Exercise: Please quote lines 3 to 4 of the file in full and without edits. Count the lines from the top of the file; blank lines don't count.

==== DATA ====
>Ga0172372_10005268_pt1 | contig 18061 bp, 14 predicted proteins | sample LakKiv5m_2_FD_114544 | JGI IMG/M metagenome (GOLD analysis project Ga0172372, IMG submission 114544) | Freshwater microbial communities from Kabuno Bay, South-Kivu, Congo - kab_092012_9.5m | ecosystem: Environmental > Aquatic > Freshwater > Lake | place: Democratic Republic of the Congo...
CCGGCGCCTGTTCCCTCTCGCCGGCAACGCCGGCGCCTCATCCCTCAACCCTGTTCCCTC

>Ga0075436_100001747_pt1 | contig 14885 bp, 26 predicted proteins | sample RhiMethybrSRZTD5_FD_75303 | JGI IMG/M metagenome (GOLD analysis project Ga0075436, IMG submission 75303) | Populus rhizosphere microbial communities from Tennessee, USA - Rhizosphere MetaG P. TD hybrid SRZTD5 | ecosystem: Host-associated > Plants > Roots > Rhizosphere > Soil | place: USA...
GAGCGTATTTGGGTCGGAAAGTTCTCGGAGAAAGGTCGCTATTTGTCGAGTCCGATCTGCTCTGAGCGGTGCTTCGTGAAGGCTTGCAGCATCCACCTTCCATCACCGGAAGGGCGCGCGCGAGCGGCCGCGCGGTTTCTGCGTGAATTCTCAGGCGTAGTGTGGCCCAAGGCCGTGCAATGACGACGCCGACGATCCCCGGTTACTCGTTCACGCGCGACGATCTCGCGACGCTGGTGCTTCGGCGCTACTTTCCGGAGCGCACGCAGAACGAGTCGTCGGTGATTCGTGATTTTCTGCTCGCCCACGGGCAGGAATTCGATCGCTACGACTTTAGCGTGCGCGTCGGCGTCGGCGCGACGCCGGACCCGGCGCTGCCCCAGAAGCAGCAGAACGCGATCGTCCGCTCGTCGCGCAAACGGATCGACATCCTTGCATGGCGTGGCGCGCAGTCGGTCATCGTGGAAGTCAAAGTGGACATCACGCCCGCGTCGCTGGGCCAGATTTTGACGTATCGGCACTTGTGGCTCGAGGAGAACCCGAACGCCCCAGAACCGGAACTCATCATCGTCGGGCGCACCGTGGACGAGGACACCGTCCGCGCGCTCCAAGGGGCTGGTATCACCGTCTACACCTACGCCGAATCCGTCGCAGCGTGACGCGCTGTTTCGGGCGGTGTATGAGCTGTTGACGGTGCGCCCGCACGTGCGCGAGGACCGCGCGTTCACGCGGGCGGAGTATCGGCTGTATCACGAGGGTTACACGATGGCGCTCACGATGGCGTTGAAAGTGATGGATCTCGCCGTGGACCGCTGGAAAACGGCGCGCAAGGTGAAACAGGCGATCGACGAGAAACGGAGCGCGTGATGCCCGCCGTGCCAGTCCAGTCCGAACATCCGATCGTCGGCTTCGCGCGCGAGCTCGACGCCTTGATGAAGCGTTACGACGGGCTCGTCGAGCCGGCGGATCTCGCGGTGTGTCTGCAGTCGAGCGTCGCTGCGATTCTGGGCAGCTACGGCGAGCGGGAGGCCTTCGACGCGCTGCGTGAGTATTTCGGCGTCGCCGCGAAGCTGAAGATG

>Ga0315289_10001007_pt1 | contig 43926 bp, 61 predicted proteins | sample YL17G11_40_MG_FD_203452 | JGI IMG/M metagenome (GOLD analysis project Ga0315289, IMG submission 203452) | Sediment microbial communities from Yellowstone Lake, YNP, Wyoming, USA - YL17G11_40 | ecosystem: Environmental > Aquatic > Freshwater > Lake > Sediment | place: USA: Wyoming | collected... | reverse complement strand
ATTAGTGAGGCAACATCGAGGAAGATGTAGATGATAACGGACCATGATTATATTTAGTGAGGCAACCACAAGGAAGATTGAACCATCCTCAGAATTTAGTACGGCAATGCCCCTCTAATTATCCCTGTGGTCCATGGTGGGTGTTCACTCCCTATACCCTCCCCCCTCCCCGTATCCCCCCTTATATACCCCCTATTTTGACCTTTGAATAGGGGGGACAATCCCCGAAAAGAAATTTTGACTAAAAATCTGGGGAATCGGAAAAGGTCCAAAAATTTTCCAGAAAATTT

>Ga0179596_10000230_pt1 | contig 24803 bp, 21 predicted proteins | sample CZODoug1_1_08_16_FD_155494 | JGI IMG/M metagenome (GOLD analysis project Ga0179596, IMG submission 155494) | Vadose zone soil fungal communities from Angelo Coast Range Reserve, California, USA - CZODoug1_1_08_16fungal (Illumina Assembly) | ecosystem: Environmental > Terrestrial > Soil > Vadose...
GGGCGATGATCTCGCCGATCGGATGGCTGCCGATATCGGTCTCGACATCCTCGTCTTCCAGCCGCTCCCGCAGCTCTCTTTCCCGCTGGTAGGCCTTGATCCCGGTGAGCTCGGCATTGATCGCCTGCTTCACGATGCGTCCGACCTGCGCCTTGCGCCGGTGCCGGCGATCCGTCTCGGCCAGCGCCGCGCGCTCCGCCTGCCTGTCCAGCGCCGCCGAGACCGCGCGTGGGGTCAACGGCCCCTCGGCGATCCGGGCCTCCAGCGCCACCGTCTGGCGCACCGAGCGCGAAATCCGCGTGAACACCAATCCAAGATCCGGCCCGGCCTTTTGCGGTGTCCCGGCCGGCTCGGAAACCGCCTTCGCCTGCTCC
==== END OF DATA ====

>Ga0075436_100001747_pt1 | contig 14885 bp, 26 predicted proteins | sample RhiMethybrSRZTD5_FD_75303 | JGI IMG/M metagenome (GOLD analysis project Ga0075436, IMG submission 75303) | Populus rhizosphere microbial communities from Tennessee, USA - Rhizosphere MetaG P. TD hybrid SRZTD5 | ecosystem: Host-associated > Plants > Roots > Rhizosphere > Soil | place: USA...
GAGCGTATTTGGGTCGGAAAGTTCTCGGAGAAAGGTCGCTATTTGTCGAGTCCGATCTGCTCTGAGCGGTGCTTCGTGAAGGCTTGCAGCATCCACCTTCCATCACCGGAAGGGCGCGCGCGAGCGGCCGCGCGGTTTCTGCGTGAATTCTCAGGCGTAGTGTGGCCCAAGGCCGTGCAATGACGACGCCGACGATCCCCGGTTACTCGTTCACGCGCGACGATCTCGCGACGCTGGTGCTTCGGCGCTACTTTCCGGAGCGCACGCAGAACGAGTCGTCGGTGATTCGTGATTTTCTGCTCGCCCACGGGCAGGAATTCGATCGCTACGACTTTAGCGTGCGCGTCGGCGTCGGCGCGACGCCGGACCCGGCGCTGCCCCAGAAGCAGCAGAACGCGATCGTCCGCTCGTCGCGCAAACGGATCGACATCCTTGCATGGCGTGGCGCGCAGTCGGTCATCGTGGAAGTCAAAGTGGACATCACGCCCGCGTCGCTGGGCCAGATTTTGACGTATCGGCACTTGTGGCTCGAGGAGAACCCGAACGCCCCAGAACCGGAACTCATCATCGTCGGGCGCACCGTGGACGAGGACACCGTCCGCGCGCTCCAAGGGGCTGGTATCACCGTCTACACCTACGCCGAATCCGTCGCAGCGTGACGCGCTGTTTCGGGCGGTGTATGAGCTGTTGACGGTGCGCCCGCACGTGCGCGAGGACCGCGCGTTCACGCGGGCGGAGTATCGGCTGTATCACGAGGGTTACACGATGGCGCTCACGATGGCGTTGAAAGTGATGGATCTCGCCGTGGACCGCTGGAAAACGGCGCGCAAGGTGAAACAGGCGATCGACGAGAAACGGAGCGCGTGATGCCCGCCGTGCCAGTCCAGTCCGAACATCCGATCGTCGGCTTCGCGCGCGAGCTCGACGCCTTGATGAAGCGTTACGACGGGCTCGTCGAGCCGGCGGATCTCGCGGTGTGTCTGCAGTCGAGCGTCGCTGCGATTCTGGGCAGCTACGGCGAGCGGGAGGCCTTCGACGCGCTGCGTGAGTATTTCGGCGTCGCCGCGAAGCTGAAGATG